the absurd mythics mostly cost too much to be dominant. Wakening Sun’s Avatar looks amazing, but you have to do some real work to rely on an eight-mana dinosaur. Tishana and Gishath are similarly expensive. The cheaper mythics, like Rowdy Crew, are good but not game-breaking. Vraska, Relic Seeker is nigh unbeatable, but a six-mana planeswalker in two colors that don’t work well together in the format is a reasonable “best” card. Huatli and Jace are good, but not oppressive. Overall, it’s a format where you can play your cards and outmaneuver your opponents.

Much of the complexity of the set lies in the drafting. In a low power-level set, you want to prioritize powerful, flexible cards with your early picks. But many of the best cards slot better into a specific tribe. The gold cards provide the most raw power, but each one pushes your draft in a specific direction. You are much better off picking up Marauding Looters that nobody else wants because you chose the open archetype, but Shapers of Nature are a tempting first pick even if you end up in a fight for merfolk.

Some draft seats fall perfectly into place, where the open tribe or color pair is obvious and flowing. That doesn’t happen too often, though. Reading signals can be quite tricky, as you have to look for both colors and the tribes that are coming your way. Raptor Companion and Bishop’s Soldier are both solid white two drops that you can play in any deck, so they transcend archetypes and get taken early. But most of the weaker cards fit in only half the decks of their respective color. Spike-Tailed Ceratops mostly only sees play in dinosaur decks, so seeing one passed to you late in pack one tells you nothing about drafting merfolk. And the Raptor Hatchling you see fifth pick doesn’t mean your neighbor is avoiding red—maybe they took Lightning-Rig Crew or Pirate’s Cutlass instead and only want red pirates. They won’t pass many Unfriendly Fires your way.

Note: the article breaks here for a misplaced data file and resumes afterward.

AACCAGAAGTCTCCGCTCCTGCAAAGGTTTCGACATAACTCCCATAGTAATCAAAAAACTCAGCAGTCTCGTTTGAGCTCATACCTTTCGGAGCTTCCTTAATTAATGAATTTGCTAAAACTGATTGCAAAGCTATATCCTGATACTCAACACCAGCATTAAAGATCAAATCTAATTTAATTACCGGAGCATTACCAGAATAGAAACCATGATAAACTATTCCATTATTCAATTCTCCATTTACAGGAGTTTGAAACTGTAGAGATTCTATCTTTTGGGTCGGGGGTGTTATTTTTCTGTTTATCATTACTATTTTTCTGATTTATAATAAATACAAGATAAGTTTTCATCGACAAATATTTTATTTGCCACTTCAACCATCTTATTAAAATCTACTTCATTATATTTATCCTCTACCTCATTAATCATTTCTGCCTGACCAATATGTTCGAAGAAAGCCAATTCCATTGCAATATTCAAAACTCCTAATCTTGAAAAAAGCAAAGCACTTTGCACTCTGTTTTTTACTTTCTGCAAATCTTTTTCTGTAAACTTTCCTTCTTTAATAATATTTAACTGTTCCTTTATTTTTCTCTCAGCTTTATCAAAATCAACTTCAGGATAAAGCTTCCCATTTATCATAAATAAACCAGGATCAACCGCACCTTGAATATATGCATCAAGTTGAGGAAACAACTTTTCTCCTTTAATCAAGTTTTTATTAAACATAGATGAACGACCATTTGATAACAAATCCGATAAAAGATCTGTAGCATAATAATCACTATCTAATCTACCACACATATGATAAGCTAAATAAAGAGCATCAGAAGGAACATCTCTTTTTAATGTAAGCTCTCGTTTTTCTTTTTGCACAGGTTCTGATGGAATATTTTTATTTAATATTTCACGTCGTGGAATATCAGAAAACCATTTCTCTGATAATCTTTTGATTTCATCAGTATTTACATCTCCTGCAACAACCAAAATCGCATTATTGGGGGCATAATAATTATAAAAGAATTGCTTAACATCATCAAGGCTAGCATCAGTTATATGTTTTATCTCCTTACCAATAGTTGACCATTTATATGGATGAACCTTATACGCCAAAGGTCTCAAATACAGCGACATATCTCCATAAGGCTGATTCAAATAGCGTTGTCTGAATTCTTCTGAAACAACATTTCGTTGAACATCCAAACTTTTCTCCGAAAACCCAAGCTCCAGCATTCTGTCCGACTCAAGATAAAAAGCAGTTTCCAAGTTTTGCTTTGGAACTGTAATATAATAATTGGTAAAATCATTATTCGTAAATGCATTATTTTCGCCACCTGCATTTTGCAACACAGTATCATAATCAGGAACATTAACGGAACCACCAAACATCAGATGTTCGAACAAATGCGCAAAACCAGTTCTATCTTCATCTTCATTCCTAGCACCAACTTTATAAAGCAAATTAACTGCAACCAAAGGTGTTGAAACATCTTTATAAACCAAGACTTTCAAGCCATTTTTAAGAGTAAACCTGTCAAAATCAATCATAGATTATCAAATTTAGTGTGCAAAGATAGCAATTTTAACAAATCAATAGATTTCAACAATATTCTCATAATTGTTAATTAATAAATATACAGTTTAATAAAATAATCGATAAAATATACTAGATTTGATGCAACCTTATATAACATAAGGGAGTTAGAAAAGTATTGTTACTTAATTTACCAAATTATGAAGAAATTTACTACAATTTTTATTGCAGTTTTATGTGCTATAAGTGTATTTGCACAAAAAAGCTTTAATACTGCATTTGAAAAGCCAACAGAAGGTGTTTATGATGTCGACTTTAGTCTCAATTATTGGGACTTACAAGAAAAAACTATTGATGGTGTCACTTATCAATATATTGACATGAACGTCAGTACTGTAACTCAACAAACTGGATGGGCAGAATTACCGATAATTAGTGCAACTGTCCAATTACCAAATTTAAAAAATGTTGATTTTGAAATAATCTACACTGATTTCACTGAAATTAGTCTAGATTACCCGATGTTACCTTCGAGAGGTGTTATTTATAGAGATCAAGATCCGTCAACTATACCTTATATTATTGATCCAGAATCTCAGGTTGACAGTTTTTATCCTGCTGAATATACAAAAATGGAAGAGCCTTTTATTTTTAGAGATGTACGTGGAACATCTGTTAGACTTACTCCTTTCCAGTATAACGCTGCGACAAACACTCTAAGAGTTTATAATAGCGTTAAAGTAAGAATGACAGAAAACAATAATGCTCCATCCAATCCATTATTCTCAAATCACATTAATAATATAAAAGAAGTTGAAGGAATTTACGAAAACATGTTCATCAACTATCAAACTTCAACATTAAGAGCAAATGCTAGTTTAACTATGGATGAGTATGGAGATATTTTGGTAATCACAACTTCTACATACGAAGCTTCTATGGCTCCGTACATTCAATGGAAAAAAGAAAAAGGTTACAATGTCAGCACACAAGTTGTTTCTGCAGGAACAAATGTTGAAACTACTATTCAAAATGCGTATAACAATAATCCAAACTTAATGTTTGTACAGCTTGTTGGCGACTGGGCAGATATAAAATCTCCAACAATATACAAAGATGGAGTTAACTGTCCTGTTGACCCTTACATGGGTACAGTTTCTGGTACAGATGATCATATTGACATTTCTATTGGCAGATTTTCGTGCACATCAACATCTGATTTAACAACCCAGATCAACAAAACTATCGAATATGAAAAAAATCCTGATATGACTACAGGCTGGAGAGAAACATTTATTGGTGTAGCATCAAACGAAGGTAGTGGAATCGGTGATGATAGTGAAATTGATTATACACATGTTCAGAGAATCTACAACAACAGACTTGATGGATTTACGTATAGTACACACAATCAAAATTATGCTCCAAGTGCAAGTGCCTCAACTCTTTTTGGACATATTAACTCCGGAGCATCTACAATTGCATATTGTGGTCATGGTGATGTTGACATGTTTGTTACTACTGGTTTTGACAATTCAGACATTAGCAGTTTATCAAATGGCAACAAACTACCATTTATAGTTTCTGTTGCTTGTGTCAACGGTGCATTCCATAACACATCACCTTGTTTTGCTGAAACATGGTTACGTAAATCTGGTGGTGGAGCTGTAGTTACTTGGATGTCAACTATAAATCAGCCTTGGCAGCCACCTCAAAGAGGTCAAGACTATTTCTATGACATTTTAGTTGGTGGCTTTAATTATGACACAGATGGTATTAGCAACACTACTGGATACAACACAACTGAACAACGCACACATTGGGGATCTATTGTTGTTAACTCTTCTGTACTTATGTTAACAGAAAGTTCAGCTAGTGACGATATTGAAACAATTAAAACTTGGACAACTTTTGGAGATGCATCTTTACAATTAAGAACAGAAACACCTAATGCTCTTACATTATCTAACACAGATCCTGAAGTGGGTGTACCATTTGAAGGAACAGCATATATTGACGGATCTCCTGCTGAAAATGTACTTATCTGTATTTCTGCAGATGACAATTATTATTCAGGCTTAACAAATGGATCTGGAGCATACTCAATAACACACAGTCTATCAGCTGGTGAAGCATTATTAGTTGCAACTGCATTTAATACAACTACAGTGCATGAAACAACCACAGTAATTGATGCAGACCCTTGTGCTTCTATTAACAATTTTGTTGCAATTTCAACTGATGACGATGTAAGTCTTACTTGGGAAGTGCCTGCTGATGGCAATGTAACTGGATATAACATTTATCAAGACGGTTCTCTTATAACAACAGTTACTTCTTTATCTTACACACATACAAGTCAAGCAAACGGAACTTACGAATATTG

So what does this all mean? Get used to maneuvering with weaker cards. Take the good cards as soon as you can, then read signals so you know which marginal cards will work best with the rest of your deck. If you see a strong deck coming your way, go for it. If you start the draft with Savage Stomp into Merfolk Branchwalker, and a couple picks later you see River Heralds’ Boon, take the invitation and draft a sweet merfolk deck. But if you see two straight Tilonalli’s Knights come your way, swing over toward the dinos. Later in the draft you can take the cards that round out your deck. Early on make sure you have power that lines up well for what you expect to get passed.

The best Sealed decks aren’t jam-packed with rares. The draft decks rely on rares even less. But it’s not like the commons are oppressive or repetitive either. Enjoy a comfortably weak format with a lot of play and tricky choices in deck building, drafting, and playing. And watch the best players excel more consistently.

Carrie O’Hara is Editor-in-Chief of Hipsters of the Coast.